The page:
Sunday, 28 March 2021


Strong SW winds throughout the night and continued throughout the day, although easing slightly by the afternoon. Driving rain in the morning made conditions difficult and visibility poor.

Nothing of note has been reported from the sea as yet.

Rock Pipits 3 (Red Nab, Lighthouse and Waterfall)
Wheatear 1 Red Nab, seen both in morning and afternoon.
Shelduck and Wigeon, low single figures for both in the morning, none seen in the afternoon.

No snipe were flushed from the saltmarsh, by the rising tide. It wasn't 100% covered when I left, but I would have expected to see at least some Jack Snipe flushed if they had been present.

Southwest winds inevitably bring in lots of flotsam.
These young gulls in the harbour mouth were fighting over a cluster of Whelk egg cases. 
I didn't think they bothered with these, but this is the second occasion recently I've seen them fighting over one. Presumably they need to find "fresh" clusters, the ones on the tide lines will have already been examined and anything edible already consumed (MD).

Cuttlebone - These are the bone (inner shell) of the Common Cuttlefish. When they come ashore it is often in large numbers, not just because a large number all died at the same time and place (females die shortly after egg laying). The effects of tides and wind tend to congregate items of similar buoyancy and wind resistance. You get the same effect with human rubbish, e.g. all the part filled plastic bottles together one day, empty ones another day, nappy liners a different day (fortunately these are not quite as common or extensive as 20 years ago - perhaps the wind is finally starting to turn!).
Anyway, back to Cuttlebone - today they were everywhere.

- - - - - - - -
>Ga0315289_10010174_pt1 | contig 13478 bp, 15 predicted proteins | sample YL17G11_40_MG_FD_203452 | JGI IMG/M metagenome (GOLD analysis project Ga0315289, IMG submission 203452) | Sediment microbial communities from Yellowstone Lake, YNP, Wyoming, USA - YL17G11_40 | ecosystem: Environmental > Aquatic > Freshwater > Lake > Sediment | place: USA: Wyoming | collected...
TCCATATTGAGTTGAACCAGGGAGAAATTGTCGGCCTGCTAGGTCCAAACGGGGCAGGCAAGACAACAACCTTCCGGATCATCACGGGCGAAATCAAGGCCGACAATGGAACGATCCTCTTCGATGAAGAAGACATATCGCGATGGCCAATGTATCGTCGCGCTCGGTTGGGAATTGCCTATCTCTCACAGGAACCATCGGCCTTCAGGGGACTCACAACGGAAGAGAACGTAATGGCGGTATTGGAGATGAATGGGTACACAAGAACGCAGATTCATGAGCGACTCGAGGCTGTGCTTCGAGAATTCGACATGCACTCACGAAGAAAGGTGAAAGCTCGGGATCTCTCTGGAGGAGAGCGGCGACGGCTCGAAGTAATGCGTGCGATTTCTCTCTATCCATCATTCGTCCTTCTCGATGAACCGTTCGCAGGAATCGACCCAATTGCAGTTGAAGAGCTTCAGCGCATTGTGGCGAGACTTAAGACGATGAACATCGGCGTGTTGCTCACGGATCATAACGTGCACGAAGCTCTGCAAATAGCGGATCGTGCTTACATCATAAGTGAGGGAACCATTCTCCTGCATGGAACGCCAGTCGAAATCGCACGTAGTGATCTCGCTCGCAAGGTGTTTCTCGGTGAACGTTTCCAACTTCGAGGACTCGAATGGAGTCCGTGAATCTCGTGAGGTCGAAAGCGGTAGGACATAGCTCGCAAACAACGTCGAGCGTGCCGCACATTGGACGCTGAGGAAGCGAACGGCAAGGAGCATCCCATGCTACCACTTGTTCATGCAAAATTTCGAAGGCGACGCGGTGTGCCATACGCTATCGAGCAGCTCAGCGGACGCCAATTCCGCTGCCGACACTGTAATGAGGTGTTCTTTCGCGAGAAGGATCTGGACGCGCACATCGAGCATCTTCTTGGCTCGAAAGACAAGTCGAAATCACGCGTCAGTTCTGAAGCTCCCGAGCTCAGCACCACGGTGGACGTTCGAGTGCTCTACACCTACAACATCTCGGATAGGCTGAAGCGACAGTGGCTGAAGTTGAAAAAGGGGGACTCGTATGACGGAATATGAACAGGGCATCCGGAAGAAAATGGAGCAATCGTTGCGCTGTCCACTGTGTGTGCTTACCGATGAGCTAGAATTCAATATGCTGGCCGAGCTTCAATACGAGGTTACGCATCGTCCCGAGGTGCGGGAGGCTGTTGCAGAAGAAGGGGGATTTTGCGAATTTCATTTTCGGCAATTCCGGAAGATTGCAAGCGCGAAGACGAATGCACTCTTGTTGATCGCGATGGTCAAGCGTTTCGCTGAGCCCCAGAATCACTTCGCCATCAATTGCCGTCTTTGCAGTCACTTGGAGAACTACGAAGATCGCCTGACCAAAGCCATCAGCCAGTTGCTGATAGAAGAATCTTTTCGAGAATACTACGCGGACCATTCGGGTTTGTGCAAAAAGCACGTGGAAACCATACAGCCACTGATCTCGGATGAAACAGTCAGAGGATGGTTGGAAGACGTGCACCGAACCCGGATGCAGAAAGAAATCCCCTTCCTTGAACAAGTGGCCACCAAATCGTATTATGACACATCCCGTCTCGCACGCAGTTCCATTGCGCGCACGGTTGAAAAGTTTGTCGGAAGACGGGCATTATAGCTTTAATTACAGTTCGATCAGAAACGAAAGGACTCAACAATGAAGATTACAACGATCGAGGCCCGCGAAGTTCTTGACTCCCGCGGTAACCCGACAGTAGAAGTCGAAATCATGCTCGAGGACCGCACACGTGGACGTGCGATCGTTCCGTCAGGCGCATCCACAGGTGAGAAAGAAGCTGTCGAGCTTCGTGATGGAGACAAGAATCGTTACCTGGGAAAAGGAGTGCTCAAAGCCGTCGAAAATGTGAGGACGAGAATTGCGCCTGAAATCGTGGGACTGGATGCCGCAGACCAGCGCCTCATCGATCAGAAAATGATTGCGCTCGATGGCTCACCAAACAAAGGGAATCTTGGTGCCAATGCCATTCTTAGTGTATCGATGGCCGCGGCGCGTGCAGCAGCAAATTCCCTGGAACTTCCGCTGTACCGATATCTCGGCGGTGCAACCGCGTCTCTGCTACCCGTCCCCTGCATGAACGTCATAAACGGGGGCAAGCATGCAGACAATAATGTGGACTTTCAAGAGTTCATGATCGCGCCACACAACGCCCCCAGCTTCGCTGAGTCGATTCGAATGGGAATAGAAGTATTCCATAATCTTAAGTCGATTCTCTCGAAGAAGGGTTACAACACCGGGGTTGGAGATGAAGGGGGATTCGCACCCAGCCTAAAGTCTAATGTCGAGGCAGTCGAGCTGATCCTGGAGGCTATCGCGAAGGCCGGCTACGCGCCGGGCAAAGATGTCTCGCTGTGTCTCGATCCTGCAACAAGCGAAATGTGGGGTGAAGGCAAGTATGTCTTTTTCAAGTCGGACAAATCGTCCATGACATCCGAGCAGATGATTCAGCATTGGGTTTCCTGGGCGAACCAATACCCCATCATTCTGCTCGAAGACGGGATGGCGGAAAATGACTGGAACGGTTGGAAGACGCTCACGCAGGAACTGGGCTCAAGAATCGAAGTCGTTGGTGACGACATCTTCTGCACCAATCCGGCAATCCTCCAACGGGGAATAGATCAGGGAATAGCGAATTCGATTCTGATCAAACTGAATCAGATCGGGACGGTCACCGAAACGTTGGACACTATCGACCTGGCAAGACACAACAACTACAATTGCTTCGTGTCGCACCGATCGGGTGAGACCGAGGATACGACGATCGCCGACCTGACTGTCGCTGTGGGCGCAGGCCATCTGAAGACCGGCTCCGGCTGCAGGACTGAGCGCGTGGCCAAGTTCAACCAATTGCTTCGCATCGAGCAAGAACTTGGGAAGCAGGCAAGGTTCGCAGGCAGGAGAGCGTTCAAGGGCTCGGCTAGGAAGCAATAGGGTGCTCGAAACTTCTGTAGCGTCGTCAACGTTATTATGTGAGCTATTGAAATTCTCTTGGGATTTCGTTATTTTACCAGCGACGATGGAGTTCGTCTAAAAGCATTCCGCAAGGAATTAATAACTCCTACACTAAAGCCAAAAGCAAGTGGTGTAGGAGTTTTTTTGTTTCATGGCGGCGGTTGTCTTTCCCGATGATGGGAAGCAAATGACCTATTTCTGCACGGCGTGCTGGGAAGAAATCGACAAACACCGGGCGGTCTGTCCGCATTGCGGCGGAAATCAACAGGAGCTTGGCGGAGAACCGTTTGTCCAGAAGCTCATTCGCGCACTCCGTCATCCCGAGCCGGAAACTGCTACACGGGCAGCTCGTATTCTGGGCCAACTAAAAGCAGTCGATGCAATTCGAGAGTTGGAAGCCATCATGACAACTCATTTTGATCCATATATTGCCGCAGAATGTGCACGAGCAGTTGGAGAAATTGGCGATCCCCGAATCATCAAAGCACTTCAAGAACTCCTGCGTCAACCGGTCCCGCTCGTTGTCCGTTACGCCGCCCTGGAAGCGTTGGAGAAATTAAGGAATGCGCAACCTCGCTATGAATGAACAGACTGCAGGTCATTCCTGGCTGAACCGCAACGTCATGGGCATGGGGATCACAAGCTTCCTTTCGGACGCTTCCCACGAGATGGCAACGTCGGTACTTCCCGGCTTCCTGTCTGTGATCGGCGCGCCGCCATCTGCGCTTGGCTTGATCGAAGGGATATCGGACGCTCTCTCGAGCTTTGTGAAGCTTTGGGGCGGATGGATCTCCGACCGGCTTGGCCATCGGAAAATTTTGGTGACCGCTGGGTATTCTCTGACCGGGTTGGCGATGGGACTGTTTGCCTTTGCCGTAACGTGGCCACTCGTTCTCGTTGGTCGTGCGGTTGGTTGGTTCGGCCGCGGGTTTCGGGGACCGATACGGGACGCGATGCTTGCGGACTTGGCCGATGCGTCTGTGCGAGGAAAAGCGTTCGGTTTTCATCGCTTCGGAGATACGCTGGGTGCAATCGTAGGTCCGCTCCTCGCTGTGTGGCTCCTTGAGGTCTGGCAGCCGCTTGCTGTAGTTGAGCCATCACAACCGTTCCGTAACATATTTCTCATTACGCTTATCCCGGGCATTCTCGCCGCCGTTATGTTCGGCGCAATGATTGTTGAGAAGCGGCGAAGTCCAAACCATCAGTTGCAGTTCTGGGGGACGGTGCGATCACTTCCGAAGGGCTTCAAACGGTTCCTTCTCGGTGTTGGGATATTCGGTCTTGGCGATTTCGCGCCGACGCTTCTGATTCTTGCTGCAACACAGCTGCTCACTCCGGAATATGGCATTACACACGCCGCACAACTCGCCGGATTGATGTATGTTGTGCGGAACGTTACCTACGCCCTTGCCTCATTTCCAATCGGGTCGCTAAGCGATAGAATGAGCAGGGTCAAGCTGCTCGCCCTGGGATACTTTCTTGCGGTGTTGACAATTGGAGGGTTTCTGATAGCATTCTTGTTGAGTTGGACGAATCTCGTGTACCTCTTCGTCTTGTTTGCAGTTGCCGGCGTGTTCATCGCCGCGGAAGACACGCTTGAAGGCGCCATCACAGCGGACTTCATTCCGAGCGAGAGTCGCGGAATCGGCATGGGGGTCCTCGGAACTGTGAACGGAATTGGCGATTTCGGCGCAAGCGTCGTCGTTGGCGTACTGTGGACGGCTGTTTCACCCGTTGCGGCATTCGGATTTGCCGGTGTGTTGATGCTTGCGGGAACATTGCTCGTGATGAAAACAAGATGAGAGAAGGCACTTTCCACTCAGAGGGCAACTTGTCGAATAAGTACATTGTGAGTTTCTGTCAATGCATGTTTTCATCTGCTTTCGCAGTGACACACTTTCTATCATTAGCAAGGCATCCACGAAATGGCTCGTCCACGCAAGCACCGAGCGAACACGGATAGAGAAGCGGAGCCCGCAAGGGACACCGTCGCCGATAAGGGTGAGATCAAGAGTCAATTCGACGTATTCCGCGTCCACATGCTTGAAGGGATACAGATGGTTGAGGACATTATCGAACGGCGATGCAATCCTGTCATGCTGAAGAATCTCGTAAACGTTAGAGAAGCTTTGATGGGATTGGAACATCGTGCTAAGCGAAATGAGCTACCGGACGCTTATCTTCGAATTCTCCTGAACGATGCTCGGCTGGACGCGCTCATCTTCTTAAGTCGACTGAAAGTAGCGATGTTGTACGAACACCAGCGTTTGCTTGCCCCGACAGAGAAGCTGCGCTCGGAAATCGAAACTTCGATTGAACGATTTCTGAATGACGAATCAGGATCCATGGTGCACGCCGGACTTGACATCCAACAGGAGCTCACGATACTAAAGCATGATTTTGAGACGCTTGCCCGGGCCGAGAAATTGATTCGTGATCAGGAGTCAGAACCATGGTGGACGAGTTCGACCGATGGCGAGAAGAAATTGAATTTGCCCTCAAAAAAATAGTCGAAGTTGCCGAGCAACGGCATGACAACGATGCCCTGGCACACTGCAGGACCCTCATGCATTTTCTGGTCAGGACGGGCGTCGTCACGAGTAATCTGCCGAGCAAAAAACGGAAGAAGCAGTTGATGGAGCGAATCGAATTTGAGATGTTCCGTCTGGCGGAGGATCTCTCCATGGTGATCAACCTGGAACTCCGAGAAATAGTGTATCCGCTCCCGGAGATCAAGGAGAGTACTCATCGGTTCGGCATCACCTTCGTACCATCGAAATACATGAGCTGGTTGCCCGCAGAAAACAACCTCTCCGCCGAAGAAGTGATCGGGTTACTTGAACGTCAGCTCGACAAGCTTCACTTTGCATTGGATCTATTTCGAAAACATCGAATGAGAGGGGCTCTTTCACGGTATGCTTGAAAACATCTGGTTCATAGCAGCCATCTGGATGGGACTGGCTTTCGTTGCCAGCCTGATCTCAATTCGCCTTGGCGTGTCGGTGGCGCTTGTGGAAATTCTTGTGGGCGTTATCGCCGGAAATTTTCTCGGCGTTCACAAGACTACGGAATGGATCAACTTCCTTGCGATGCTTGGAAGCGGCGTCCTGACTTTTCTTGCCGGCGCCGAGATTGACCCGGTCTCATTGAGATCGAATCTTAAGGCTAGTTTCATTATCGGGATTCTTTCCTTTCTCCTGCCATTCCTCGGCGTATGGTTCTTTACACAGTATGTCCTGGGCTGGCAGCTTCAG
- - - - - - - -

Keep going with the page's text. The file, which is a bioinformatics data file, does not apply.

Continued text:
This is just a small patch of flotsam near the saltmarsh.
This is how last night's tide left it, each of the white pieces are Cuttlebone 
This is the same patch, but with the Cuttlebones placed on top.
Four small ones, three medium sized and two portions of larger ones
This is one of the medium sized ones, oriented as it would have been in a Cuttlefish
If you want to check them out, or collect for your budgie, I noticed there were lots in the tide line in the small bay between Red Nab and the beginning of Ocean Edge. If you do intend to use them for your pet bird, make sure you wash them in fresh water and leave them somewhere warm until completely "bone dry" (the cuttlebone, not your bird!).

Today was never going to be good for photography, so I held back this one of Janet's from yesterday.
I think a male Chaffinch, in breeding plumage, is as fine as any bird.

Just one final observation - myxomatosis - I usually see just one or two rabbits a year suffering with this disease. Today I saw two, one at either side of the saltmarsh. I'll spare you the images. Apart from the physical effects, this disease changes rabbit behaviour and makes them much less timid. There are plenty of local foxes that will take advantage of that, but it seemed strange to see two, I was wondering if some domestic dogs also cull the sick rabbits, there has been a distinct lack of domestic dogs around the saltmarsh this year. I'll keep an eye on things (MD)